Medium Wave Police DX’ing in 1965

A sampling of the author's MF police QSLs.

A sampling of the author’s MF police QSLs.

I was surprised to learn that as recently as 1965, there were still some police departments using the MF frequencies just above the standard AM broadcast band.  Many receivers in the 1930’s and 1940’s included the police band, either by including a separate band, or by simply extending the tuning range of the broadcast band.  Surprisingly, a few of these police stations were still around in 1965, and the December 1965 issue of Radio TV Experimenter included a complete listing.

At the end of 1947, there were 700 police base stations operating between 1600 and 2500 kHz, but by 1965, the number was down to less than a hundred “hearty stations clinging to these channels”.

The author of the article, Tom Kneitel, K3FLL/WB2AAI (later K2AES and KBG4303, later still W4XAA) called these stations a “vanishing breed,” and that they would probably be gone in just a few more years.

Kneitel noted that the easiest way to log these stations was to park the receiver on a given channel and listen for an hour or two. He had listened to a dead frequency for 15 minutes only for it to come alive with several stations at the same time. One of his favorites was the New Hampshire State Police, KCA999 on 1682 kHz. Their signal had been regularly logged in Europe.

As shwon above, most of these stations would QSL. Kneitel’s advice was to include date, time, frequency, signal strength, equipment, and some specific detail about the transmission. Although a few of them had QSL’s printed up, most didn’t. Therefore, he recommended preparing a prepaid reply card for them to fill in, sign, and return.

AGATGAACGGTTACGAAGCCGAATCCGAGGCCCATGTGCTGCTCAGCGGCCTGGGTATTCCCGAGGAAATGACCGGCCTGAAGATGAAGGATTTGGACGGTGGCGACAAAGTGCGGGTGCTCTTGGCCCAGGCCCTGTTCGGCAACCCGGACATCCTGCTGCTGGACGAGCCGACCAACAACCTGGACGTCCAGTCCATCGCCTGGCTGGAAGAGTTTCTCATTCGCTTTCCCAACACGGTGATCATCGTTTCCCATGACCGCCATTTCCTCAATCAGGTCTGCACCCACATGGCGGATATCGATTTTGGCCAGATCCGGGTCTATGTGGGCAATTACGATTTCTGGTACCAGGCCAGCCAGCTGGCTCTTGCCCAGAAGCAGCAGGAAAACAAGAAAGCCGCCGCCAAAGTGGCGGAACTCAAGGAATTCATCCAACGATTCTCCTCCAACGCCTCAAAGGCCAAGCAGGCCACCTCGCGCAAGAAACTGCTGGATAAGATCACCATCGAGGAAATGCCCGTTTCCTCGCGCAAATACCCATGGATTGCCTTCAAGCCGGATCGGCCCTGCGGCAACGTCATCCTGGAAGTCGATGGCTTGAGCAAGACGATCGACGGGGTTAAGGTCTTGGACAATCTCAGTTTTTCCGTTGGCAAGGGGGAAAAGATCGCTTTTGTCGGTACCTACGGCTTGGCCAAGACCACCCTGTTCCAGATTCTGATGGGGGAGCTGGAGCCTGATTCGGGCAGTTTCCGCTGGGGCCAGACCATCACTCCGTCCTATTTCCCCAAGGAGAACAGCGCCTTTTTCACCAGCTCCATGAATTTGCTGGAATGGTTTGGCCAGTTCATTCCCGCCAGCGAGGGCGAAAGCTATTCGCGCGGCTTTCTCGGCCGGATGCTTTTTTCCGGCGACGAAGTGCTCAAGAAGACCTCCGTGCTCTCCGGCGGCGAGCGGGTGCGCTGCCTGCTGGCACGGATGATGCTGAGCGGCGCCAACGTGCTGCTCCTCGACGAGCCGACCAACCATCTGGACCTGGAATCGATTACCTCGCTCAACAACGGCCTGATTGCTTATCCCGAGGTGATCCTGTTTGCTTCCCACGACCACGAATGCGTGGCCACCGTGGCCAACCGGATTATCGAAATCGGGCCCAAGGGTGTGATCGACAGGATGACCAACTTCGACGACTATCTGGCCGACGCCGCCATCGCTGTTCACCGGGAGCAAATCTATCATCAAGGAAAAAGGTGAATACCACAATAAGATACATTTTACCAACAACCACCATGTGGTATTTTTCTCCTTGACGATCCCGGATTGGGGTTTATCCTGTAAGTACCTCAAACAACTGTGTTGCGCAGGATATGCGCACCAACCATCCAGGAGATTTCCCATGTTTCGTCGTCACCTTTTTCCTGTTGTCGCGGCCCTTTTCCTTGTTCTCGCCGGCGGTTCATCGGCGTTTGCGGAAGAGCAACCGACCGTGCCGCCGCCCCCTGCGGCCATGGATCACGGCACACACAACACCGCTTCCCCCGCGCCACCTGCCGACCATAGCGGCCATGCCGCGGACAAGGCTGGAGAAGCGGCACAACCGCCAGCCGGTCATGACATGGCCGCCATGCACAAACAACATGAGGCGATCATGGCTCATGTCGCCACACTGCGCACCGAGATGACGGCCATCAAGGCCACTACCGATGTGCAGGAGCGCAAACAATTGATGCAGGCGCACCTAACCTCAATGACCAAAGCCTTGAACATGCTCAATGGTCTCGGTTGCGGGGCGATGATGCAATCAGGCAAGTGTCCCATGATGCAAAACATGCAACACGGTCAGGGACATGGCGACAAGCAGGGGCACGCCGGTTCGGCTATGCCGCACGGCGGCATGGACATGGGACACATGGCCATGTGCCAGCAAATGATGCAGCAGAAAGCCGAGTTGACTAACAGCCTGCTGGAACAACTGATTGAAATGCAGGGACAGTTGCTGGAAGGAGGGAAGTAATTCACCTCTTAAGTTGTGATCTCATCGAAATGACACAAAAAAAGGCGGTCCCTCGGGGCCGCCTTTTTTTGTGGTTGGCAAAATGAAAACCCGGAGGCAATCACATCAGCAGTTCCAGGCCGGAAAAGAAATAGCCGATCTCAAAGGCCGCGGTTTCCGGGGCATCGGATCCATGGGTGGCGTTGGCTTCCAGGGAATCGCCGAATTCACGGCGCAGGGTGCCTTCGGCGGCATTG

Kneitel pointed out that within a few years, all of these stations would be gone, “little more than memories to be discussed around the table with other old time DX’ers, which made them seem even more interesting.

Tom Kneitel, 1971.

Tom Kneitel, 1971.

If the name Tom Kneitel sounds familiar, that’s probably because he wrote for numerous publications over the years, including Popular Communications, S9, and Popular Electronics, and a number of books.  I remember him mostly for his regular column in Electronics Illustrated,  dubbed “Uncle Tom’s Corner,” in which he provided usually useful, and occasionally snarky, answers to reader letters. A example of the latter is this one from the November 1971 issue:

I’m only beginning in Amateur Radio and I’d like you to explain what is the Voice of America.

-Stephen Baier
LaCrosse, Wisc.

Spiro Agnew.

Kneitel died in 2008 at the age of 75.

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